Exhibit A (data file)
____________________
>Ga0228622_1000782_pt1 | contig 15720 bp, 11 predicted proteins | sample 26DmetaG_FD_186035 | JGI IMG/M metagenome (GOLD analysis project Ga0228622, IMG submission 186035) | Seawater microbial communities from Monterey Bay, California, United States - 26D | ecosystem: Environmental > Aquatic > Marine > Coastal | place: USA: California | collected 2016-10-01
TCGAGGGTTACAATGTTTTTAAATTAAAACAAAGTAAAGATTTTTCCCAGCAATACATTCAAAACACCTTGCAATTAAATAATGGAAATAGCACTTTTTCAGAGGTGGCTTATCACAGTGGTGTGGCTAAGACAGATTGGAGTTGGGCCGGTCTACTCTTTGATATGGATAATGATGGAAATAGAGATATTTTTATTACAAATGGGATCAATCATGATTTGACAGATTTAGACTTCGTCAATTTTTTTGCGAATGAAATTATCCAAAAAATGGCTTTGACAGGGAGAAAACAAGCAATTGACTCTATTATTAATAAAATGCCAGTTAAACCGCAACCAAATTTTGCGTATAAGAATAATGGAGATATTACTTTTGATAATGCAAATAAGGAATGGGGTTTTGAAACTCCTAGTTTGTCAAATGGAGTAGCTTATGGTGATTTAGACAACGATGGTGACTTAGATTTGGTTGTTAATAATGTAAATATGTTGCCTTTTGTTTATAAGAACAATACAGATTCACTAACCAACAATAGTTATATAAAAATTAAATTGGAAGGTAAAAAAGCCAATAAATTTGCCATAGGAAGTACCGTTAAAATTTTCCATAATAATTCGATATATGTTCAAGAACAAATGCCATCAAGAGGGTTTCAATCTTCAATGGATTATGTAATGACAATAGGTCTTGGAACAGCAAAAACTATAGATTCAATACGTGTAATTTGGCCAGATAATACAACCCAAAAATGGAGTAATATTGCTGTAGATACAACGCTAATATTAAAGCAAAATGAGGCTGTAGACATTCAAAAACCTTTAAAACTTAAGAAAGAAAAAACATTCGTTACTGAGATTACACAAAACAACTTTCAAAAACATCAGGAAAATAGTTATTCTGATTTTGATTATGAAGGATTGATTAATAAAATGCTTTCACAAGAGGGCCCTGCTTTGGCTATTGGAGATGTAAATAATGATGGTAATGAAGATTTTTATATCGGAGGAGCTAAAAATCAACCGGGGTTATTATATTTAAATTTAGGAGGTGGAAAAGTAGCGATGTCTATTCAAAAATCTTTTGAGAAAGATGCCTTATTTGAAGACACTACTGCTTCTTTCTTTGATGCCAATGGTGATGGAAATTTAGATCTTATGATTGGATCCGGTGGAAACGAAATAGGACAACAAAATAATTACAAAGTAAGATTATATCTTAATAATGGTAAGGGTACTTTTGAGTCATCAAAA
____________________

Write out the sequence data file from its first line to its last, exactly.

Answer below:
>Ga0228622_1000782_pt1 | contig 15720 bp, 11 predicted proteins | sample 26DmetaG_FD_186035 | JGI IMG/M metagenome (GOLD analysis project Ga0228622, IMG submission 186035) | Seawater microbial communities from Monterey Bay, California, United States - 26D | ecosystem: Environmental > Aquatic > Marine > Coastal | place: USA: California | collected 2016-10-01
TCGAGGGTTACAATGTTTTTAAATTAAAACAAAGTAAAGATTTTTCCCAGCAATACATTCAAAACACCTTGCAATTAAATAATGGAAATAGCACTTTTTCAGAGGTGGCTTATCACAGTGGTGTGGCTAAGACAGATTGGAGTTGGGCCGGTCTACTCTTTGATATGGATAATGATGGAAATAGAGATATTTTTATTACAAATGGGATCAATCATGATTTGACAGATTTAGACTTCGTCAATTTTTTTGCGAATGAAATTATCCAAAAAATGGCTTTGACAGGGAGAAAACAAGCAATTGACTCTATTATTAATAAAATGCCAGTTAAACCGCAACCAAATTTTGCGTATAAGAATAATGGAGATATTACTTTTGATAATGCAAATAAGGAATGGGGTTTTGAAACTCCTAGTTTGTCAAATGGAGTAGCTTATGGTGATTTAGACAACGATGGTGACTTAGATTTGGTTGTTAATAATGTAAATATGTTGCCTTTTGTTTATAAGAACAATACAGATTCACTAACCAACAATAGTTATATAAAAATTAAATTGGAAGGTAAAAAAGCCAATAAATTTGCCATAGGAAGTACCGTTAAAATTTTCCATAATAATTCGATATATGTTCAAGAACAAATGCCATCAAGAGGGTTTCAATCTTCAATGGATTATGTAATGACAATAGGTCTTGGAACAGCAAAAACTATAGATTCAATACGTGTAATTTGGCCAGATAATACAACCCAAAAATGGAGTAATATTGCTGTAGATACAACGCTAATATTAAAGCAAAATGAGGCTGTAGACATTCAAAAACCTTTAAAACTTAAGAAAGAAAAAACATTCGTTACTGAGATTACACAAAACAACTTTCAAAAACATCAGGAAAATAGTTATTCTGATTTTGATTATGAAGGATTGATTAATAAAATGCTTTCACAAGAGGGCCCTGCTTTGGCTATTGGAGATGTAAATAATGATGGTAATGAAGATTTTTATATCGGAGGAGCTAAAAATCAACCGGGGTTATTATATTTAAATTTAGGAGGTGGAAAAGTAGCGATGTCTATTCAAAAATCTTTTGAGAAAGATGCCTTATTTGAAGACACTACTGCTTCTTTCTTTGATGCCAATGGTGATGGAAATTTAGATCTTATGATTGGATCCGGTGGAAACGAAATAGGACAACAAAATAATTACAAAGTAAGATTATATCTTAATAATGGTAAGGGTACTTTTGAGTCATCAAAA